More than 600 business leaders have called on the G20 bloc of the world's biggest economies to end support for coal and halve emissions by 2030.
The call comes as the Covid-19 pandemic alerts governments to build greener and more equitable economies.
The signatories of an open letter to be published on September 30, include energy companies such as Iberdrola, Acciona and Enel, as well as blue chips such as Unilever, Netflix, Volvo Cars and Natura & Co, the parent company of Avon, Aesop and The Body Shop. UAE companies such as Majid Al Futtaim are also part of the global call to take measures to mitigate the effects of climate change.
Together, the 600 companies represent more than $2.5 trillion in revenue and more than 8.5 million employees, and are calling for mandatory climate-related financial disclosure of risks, among other steps.
“Our businesses recognise the benefits of climate action,” the signatories said in the letter, which comes a month before G20 leaders meet in Rome and the Cop26 climate talks begin. “The right policy decisions taken today can drive further investments and spur business decisions in favour of climate solutions across G20 countries.”
Cop26, which will begin on October 31 and run for two weeks, will bring together world leaders, climate experts, business leaders and thousands of delegates from around the globe to Glasgow to discuss steps to achieve a zero-carbon future by 2050.
Among the calls from the 600 business leaders in their letter to G20 was an immediate end to new coal power development and financing with plans for phasing out coal-fired power generation by 2030 for advanced economies and by 2040 for other countries.
“It’s essential that governments take confidence from this letter – the biggest and most ambitious call for policy action from business that we’ve seen – and step up their climate action plans,” said María Mendiluce, chief executive of the We Mean Business Coalition, which co-ordinated the letter.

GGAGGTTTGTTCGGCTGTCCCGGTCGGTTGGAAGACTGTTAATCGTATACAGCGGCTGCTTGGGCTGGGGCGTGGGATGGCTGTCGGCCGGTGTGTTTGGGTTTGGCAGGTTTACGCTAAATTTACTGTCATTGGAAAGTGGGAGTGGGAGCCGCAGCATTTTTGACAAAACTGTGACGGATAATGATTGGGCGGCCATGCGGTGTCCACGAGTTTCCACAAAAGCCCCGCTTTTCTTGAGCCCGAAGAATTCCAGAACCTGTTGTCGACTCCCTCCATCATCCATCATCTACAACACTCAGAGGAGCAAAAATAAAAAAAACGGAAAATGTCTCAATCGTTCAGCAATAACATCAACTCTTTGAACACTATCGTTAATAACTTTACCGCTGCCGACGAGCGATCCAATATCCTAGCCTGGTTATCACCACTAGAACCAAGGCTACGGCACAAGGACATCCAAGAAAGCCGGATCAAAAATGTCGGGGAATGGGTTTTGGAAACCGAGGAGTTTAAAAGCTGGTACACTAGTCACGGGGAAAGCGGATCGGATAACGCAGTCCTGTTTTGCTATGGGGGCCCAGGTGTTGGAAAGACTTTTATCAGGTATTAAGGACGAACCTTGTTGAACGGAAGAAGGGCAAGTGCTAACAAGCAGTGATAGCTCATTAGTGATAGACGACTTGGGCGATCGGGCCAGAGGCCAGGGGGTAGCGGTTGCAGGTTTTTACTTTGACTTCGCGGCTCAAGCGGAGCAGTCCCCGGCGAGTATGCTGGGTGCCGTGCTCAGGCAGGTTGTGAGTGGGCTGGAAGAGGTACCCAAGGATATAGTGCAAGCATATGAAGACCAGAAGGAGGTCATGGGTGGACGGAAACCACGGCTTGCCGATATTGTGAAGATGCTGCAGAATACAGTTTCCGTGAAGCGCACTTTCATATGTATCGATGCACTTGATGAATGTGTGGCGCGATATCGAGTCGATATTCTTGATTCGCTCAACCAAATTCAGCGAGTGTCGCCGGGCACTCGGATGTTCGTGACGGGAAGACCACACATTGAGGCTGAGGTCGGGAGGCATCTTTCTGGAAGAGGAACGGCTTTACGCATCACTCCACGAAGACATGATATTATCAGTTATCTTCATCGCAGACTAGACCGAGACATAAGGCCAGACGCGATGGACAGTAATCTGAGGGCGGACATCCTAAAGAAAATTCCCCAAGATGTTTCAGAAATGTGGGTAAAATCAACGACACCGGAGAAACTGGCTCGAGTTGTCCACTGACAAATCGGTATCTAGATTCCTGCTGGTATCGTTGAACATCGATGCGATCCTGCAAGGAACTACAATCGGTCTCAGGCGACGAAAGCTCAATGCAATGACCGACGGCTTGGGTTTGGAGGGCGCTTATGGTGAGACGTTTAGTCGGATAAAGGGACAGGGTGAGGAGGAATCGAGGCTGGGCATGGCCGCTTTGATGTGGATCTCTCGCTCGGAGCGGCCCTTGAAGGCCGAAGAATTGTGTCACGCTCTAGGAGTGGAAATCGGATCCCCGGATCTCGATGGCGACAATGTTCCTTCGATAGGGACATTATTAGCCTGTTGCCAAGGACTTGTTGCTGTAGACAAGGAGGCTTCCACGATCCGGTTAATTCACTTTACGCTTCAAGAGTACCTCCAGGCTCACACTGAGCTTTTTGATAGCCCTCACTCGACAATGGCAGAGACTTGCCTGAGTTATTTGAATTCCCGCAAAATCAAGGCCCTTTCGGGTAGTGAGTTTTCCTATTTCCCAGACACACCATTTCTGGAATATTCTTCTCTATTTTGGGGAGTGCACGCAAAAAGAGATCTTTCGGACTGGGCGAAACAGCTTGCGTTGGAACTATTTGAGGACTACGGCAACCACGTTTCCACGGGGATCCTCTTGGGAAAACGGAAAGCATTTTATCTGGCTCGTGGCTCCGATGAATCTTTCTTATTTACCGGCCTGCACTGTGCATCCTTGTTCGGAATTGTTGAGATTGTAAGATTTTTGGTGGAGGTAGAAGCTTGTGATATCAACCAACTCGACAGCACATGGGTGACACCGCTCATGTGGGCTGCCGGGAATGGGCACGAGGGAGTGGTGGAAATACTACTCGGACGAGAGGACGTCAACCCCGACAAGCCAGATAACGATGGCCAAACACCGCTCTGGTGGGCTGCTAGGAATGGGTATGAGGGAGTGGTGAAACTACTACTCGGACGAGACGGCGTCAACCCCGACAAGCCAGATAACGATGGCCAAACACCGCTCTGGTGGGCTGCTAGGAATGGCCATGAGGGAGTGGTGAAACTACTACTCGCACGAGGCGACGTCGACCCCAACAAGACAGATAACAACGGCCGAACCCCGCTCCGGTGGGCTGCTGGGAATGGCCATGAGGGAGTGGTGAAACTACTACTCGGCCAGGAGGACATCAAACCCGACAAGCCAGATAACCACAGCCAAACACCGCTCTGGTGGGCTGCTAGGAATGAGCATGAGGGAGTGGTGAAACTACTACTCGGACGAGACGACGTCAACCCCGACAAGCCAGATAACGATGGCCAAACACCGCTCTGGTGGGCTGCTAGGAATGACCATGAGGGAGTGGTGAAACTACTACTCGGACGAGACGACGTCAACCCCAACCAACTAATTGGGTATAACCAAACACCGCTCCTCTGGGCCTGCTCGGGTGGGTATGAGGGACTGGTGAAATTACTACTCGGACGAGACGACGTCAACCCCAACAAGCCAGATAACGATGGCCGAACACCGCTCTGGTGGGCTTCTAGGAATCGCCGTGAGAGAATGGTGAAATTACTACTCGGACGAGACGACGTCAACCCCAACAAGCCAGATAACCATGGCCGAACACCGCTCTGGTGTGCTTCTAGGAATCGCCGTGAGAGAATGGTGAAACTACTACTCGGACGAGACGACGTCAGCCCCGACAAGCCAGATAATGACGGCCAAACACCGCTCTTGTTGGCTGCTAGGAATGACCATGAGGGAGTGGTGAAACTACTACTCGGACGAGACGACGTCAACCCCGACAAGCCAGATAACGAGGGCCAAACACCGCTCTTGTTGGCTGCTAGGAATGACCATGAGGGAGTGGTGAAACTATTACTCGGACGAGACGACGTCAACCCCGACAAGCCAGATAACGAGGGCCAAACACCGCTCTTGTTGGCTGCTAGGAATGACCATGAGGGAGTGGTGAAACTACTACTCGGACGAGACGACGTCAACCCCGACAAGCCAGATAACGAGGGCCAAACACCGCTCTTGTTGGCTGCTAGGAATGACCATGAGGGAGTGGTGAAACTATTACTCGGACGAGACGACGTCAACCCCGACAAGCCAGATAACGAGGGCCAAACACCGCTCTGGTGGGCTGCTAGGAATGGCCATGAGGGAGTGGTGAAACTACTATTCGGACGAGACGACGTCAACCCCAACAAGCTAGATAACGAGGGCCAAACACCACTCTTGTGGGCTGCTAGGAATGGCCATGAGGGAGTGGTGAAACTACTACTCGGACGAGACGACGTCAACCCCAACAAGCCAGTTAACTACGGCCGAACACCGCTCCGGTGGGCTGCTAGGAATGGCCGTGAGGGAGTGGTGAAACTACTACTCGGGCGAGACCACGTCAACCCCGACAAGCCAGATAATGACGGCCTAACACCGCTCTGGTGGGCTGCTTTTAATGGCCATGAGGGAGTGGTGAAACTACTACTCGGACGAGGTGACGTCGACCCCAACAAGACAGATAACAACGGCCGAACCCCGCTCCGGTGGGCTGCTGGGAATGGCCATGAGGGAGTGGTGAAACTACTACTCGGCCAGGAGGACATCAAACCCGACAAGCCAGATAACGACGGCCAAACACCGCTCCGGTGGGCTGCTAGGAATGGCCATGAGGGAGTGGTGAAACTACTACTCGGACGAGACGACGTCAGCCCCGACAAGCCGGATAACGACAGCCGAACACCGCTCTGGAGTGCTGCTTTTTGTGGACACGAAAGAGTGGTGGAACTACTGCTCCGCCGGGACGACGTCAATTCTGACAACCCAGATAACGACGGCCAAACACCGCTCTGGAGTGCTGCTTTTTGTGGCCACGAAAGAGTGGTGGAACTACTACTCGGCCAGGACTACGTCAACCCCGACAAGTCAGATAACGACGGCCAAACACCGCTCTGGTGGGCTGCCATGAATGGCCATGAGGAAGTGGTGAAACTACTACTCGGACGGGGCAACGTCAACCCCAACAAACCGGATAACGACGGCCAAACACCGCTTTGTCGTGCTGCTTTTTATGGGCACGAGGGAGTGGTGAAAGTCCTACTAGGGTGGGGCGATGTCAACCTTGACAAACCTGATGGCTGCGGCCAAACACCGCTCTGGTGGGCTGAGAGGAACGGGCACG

“Ahead of Cop26, countries should renew their national plans and turn them into concrete policies as outlined in this letter. Decisive government and business action can trigger a transition of our energy system to help build a resilient, carbon-free future," she said.
The letter, which will be open for companies to sign over the coming month, also calls for scaling up electrification of transport and renewable energy across sectors, including removing barriers to corporate purchasing of 100 per cent renewable electricity to “enable companies to go quicker in their clean energy transition”.
A recent analysis by the Climate Action Tracker found that no G20 country is currently on track to contain global warming to the 1.5ºC target. G20 countries represent approximately 90 per cent of global gross domestic product and almost 80 per cent of global trade and greenhouse gas emissions.
The letter comes amid an increase in public support for more government climate action and follows a recent call for greater climate ambition from 587 investors with $46 trillion in assets under management.
“Time is running out to keep 1.5 degrees within reach,” said Alan Jope, chief executive of Unilever. “The private sector is already taking bold action as the business case for resilient, net-zero economies is crystal clear. But we can only get there if governments set ambitious climate goals.
“We urge the G20 leaders to go all-in on the goal of halving global emissions by 2030, with targets, policies and public investment commensurate with the scale of that challenge. In doing so, they can set the world on course for a new era of sustainable, inclusive and resilient growth, at a time when it has never been more necessary," Mr Jope said.
The letter also calls for public finance to align around a 1.5ºC trajectory by ensuring that existing public climate finance commitments are met. Alongside this are calls for climate-related financial disclosure of risks, opportunities and effects to be made mandatory for corporations.
“We appeal to G20 leaders to seize this pivotal moment to take action that ensures we can collectively halve global emissions by 2030," said Motoi Oyama, chairman and chief executive of Japanese sporting goods company Asics.
"Business has the potential to bring about rapid change, but we need clear and consistent policies to drive the business investments and decisions that will build stronger, just, and more resilient economies, both for our own business activities across the globe, as well as those of our business partners in other G20 countries. We believe that for people to achieve a sound mind in a sound body, we need a sound Earth.”